Our 1840s barn-turned-home, prior to paint job!

During the current remodel of our own house, an old 1840s barn, we needed some plastering work done and as a result had the pleasure of meeting Craig Moore, a plasterer.  Over the last month, Craig has been working to marry the plaster of new walls with the house’s existing rough plaster surfaces. It takes an artist’s eye and a craftsman’s hand to do it.

In the course of his work on our house, he told me of his work at Howlets years ago and his friendship with Bill Wertenbaker, the last of the Hales to own Howlets before its stewardship was recently passed to David Rabin and Heather Atwood.

He recently posted a comment on this blog recalling his association with Howlets.  I didn’t want readers to miss it, so am featuring it in this week’s post:

Congratulations to you Heather and, your family.

I am pleased to know that a well deserved curator has taken the reigns of nothing less than a true thoroughbred of a house.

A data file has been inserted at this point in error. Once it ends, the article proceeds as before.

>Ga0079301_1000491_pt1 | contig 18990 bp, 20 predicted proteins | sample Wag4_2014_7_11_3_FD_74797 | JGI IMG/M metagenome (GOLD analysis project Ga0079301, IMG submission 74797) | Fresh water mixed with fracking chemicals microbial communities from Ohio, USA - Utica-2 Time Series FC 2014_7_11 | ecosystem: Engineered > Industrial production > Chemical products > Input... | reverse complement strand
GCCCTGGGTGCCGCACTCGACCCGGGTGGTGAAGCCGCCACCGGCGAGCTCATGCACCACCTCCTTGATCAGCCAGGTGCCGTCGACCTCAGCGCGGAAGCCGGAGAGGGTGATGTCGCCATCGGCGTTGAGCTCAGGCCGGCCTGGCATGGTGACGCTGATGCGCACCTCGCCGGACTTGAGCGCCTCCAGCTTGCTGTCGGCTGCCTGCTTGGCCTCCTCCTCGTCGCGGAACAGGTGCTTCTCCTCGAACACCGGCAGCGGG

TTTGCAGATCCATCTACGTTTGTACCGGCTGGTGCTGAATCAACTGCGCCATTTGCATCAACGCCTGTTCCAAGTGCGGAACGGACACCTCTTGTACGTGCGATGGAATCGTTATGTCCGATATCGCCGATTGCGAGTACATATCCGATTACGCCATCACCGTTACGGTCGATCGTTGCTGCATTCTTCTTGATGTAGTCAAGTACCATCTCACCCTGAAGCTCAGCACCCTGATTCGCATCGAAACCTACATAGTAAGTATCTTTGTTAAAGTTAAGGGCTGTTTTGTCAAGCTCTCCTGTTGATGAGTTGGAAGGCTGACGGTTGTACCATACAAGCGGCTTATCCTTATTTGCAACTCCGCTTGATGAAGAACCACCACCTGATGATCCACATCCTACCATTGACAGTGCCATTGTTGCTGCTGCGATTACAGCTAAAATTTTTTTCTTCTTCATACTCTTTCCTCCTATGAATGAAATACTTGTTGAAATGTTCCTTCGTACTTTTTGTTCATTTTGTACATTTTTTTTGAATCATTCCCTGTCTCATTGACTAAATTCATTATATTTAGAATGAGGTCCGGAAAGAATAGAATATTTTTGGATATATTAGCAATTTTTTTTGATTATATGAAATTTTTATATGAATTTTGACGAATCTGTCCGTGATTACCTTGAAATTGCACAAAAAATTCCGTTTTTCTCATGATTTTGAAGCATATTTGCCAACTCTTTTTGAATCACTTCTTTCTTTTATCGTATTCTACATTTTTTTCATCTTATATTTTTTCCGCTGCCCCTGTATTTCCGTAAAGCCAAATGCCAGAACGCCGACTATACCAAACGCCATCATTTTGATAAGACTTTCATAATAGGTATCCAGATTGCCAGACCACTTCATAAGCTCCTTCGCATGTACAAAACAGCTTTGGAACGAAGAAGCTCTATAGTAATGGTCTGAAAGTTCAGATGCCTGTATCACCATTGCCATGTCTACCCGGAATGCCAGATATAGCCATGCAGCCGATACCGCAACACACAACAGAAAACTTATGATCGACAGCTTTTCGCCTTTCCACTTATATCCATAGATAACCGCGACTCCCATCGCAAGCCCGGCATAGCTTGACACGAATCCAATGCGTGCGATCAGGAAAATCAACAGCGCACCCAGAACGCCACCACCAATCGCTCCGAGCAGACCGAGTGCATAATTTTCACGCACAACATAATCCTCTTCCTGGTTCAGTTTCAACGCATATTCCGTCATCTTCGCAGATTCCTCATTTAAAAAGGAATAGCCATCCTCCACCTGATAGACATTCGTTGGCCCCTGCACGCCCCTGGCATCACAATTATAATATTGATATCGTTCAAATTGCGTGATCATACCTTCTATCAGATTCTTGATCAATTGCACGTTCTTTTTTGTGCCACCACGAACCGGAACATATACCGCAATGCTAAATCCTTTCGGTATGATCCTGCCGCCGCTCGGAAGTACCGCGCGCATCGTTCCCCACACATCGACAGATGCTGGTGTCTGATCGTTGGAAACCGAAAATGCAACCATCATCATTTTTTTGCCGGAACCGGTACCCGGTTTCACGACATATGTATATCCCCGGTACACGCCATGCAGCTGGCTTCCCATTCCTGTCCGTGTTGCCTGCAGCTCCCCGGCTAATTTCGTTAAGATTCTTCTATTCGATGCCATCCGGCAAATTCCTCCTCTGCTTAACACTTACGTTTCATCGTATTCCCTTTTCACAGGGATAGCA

I believe Bill will be happy to know that the property will be well cared for. I know Bill personally and, have spent truly, some wonderful days at the Estate while plastering many of the rooms that he tried to save from days of old, as well as the addition built out back.

For me it was a honor to have worked for someone who not only appreciated your craft but, wanted more importantly to know the man behind the craft.

We spent a good amount of time getting to know each other while looking out over the beautiful rocky coast beyond the well cared for sloping grounds.

My wife and I had the chance to become reacquainted with Bill, as we were invited by him to his farewell party.

We discussed with Bill how we all hoped that the house would go to the “right person”, as he was very proud and humble that the “Studio/House” was built for his family and, in his family only, for all these years.

There is something extra ordinary about the house, the land, the views, it all seems to encompass and hold to it’s own, the raw organic simpler ways of life that feel, well, ordinary.

Maybe that’s why it feels so extra ordinary, because we have seemed to think that we can recreate something better than what once was.

I think not.
Like a dear old friend, may that house forever be.

Thanks, Craig, for your poetic description of your memories of Bill and Howlets.

Craig Moore